George Bennard was born in Youngstown, Ohio, but his parents would move to Iowa.
When he was a teenager, he was invited to a Salvation Army meeting at 176 South 1st Avenue, Canton, Illinois, where he knelt at the “mourner’s bench” and accepted Jesus Christ as his Savior. The Canton Salvation Army still has that mourner’s bench on display.
After training and working for the Salvation Army, he became a traveling evangelist with the Methodist Episcopal church.
“For months I had been meditating upon the Cross, my thoughts filled with its vital importance, and one day, quite suddenly there came to me the words I used as the title: ‘The Old Rugged Cross.’ I stopped what I was doing and prepared to write the song, but inspiration would not come. After some hours spent in futile effort, a voice said, ‘Wait, wait,’
“In the weeks that followed, I gained a deeper understanding of the Cross. I became acquainted with despair and the song grew on me continually, developing until at last, when the dark clouds of trouble had rolled away, the words and music were complete.
Old Rugged Cross Church and Museum
“So I first sang it in the kitchen of that little parsonage, strumming an accompaniment on a guitar. I well remember the electrical effect the simple little song had upon Brother and Sister Bostwick. Never in my experience, I think, have I seen anyone so genuinely moved.
The first verse was written in Albion, Michigan. It was first performed at the Friends Church in Sturgeon Bay, Wisconsin. Once it was finished, it was performed June 7, 1913, at the Methodist Episcopal Church in Pokagon, Michigan. Made popular by Billy Sunday’s songleader, Homer Rodeheaver, the song is known worldwide.
In 1998, Robert and Molly Shaffer began a 15 year project to restore the Pokagon church to its 1913 condition.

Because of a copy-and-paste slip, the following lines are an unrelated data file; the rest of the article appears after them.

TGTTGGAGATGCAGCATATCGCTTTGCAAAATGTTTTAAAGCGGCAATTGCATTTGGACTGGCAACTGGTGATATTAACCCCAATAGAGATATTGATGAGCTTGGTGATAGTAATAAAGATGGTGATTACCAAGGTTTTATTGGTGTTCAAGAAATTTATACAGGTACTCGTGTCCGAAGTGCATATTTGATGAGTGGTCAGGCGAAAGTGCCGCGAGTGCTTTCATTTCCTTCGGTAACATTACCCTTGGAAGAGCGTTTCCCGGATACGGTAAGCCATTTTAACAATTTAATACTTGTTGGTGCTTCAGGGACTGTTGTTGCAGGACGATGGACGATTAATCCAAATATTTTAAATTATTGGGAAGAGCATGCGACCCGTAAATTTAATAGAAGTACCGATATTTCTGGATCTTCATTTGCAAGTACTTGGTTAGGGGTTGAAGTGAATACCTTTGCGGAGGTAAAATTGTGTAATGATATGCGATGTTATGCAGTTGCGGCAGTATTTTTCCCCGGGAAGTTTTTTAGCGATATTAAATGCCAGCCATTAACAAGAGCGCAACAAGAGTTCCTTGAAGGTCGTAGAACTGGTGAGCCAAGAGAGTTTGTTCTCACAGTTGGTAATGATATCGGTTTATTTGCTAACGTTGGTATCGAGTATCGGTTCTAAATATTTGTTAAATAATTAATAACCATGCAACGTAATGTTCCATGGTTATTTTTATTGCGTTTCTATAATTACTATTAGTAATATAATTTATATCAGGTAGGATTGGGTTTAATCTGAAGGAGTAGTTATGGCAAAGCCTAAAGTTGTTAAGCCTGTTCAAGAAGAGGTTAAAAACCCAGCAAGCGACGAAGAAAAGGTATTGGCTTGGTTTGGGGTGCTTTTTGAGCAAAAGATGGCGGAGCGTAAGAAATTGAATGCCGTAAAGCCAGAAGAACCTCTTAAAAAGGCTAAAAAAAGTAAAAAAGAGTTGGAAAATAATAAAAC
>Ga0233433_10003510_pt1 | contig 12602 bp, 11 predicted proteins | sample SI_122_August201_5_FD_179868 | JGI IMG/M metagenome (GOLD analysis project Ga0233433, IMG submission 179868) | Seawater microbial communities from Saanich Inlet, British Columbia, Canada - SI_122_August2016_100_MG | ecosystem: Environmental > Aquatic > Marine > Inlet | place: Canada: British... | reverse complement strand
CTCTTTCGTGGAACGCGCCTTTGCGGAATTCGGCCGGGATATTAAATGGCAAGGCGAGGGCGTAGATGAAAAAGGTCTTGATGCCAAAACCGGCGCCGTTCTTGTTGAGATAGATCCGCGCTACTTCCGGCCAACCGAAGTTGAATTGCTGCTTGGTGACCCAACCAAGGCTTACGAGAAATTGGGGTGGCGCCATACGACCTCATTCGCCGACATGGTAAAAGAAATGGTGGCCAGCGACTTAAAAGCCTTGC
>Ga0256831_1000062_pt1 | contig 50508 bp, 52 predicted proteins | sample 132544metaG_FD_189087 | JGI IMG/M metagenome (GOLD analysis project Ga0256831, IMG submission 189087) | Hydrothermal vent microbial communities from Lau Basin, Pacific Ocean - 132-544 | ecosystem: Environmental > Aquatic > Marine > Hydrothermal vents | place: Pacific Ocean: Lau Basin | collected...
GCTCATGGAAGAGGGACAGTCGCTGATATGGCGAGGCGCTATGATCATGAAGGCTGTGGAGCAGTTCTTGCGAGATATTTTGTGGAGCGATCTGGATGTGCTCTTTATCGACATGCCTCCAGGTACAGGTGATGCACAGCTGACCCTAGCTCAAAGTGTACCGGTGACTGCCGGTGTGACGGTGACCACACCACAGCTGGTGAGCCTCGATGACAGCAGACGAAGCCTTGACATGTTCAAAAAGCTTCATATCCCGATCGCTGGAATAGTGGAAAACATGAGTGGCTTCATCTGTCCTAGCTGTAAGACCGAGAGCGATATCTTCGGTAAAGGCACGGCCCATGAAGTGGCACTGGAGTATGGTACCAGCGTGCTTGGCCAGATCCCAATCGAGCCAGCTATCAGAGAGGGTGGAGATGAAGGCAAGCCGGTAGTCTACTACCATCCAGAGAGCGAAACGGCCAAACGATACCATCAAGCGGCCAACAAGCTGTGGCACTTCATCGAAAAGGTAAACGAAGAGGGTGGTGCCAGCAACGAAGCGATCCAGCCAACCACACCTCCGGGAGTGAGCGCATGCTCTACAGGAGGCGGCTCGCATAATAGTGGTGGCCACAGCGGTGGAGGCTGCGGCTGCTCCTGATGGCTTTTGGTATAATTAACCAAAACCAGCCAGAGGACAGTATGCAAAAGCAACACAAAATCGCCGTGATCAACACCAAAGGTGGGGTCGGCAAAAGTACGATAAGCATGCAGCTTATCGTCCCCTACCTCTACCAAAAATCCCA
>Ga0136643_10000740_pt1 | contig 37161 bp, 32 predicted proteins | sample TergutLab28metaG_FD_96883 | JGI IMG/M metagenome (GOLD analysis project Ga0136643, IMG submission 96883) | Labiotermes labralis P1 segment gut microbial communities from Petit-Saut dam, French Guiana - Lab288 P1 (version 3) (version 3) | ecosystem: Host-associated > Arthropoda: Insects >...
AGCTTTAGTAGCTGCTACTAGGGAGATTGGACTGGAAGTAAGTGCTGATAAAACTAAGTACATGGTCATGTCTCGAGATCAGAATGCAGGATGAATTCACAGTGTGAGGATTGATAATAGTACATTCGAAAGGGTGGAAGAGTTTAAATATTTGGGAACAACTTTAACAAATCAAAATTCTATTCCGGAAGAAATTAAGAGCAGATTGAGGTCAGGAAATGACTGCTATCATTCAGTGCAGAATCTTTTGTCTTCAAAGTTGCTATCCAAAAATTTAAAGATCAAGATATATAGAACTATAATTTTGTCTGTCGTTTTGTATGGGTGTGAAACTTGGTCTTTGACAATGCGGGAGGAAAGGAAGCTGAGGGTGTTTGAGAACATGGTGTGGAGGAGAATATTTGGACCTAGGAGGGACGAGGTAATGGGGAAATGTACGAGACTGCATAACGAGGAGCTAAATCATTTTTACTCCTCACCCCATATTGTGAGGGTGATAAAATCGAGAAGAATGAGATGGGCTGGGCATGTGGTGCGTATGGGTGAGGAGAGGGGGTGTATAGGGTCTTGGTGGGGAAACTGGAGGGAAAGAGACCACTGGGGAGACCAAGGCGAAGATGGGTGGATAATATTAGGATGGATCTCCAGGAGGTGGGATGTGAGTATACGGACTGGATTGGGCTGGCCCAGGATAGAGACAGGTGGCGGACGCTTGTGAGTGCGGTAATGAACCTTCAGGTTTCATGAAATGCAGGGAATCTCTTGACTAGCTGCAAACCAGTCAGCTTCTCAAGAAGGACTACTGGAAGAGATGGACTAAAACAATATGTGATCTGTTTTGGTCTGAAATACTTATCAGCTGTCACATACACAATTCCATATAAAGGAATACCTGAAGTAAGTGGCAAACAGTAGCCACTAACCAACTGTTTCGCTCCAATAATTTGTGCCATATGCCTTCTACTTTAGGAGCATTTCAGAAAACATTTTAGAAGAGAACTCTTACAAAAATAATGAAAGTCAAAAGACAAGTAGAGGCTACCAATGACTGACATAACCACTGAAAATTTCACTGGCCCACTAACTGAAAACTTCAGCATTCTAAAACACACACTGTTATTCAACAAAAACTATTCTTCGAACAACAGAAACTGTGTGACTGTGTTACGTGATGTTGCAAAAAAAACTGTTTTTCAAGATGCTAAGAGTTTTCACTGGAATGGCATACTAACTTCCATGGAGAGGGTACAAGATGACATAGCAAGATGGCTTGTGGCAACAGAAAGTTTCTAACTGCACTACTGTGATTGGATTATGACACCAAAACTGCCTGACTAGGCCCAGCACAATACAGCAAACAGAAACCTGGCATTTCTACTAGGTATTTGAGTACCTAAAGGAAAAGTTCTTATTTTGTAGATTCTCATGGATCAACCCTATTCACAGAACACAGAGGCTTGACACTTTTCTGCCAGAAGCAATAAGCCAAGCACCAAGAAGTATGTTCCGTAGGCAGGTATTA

On a hill far away stood an old rugged cross
The emblem of suffering and shame
And I love that old cross where the dearest and best
For a world of lost sinners was slaind
So I’ll cherish the old rugged cross
Till my trophies at last I lay down
And I will cling to the old rugged cross
And exchange it some day for a crown
From the marker:
Circuit-riding Methodist ministers held religious services in Pokagon Township during the 1830s and 1840s. A class was organized in Sumnerville in 1840. In 1876 the Methodists purchased this building, which had been built in 1862 as a hops barn, and renovated it as a church. They constructed a belfry and installed pews and stained glass windows in pointed frames. In this church, in 1913, “The Old Rugged Cross” was sung in its entirety for the first time. The following year the Methodists purchased the nearby Baptist Church, selling this building to John Phillips who used it as a storage barn. In 1998 the Pokagon United Methodist Church reacquired the church for restoration.
In January 1913 the Reverend Leroy O. Bostwick, assisted by the Reverend George Bennard of Albion, held a series of religious revivals at the Pokagon Methodist Episcopal Church. Before the event, the Dowagiac Daily News predicated a large attendence, announcing “Mr. Bennard is a sweet singer and a splendid gospel preacher.” Bennard had begun composing the hymn “The Old Rugged Cross” while in Albion the previous year. He completed the hymn here in preparation for the revival services. During the revival it was sung publically for the first time by the Pokagon Methodist Episcopal Church choir. Impressed by Bennard’s hymn, the Reverend and Mrs. Bostwick financed its first printing. The “Old Rugged Cross” quickly became one of the popular hymns in the United States.
Photo By Duane Hall, April 22, 2013 HMDB
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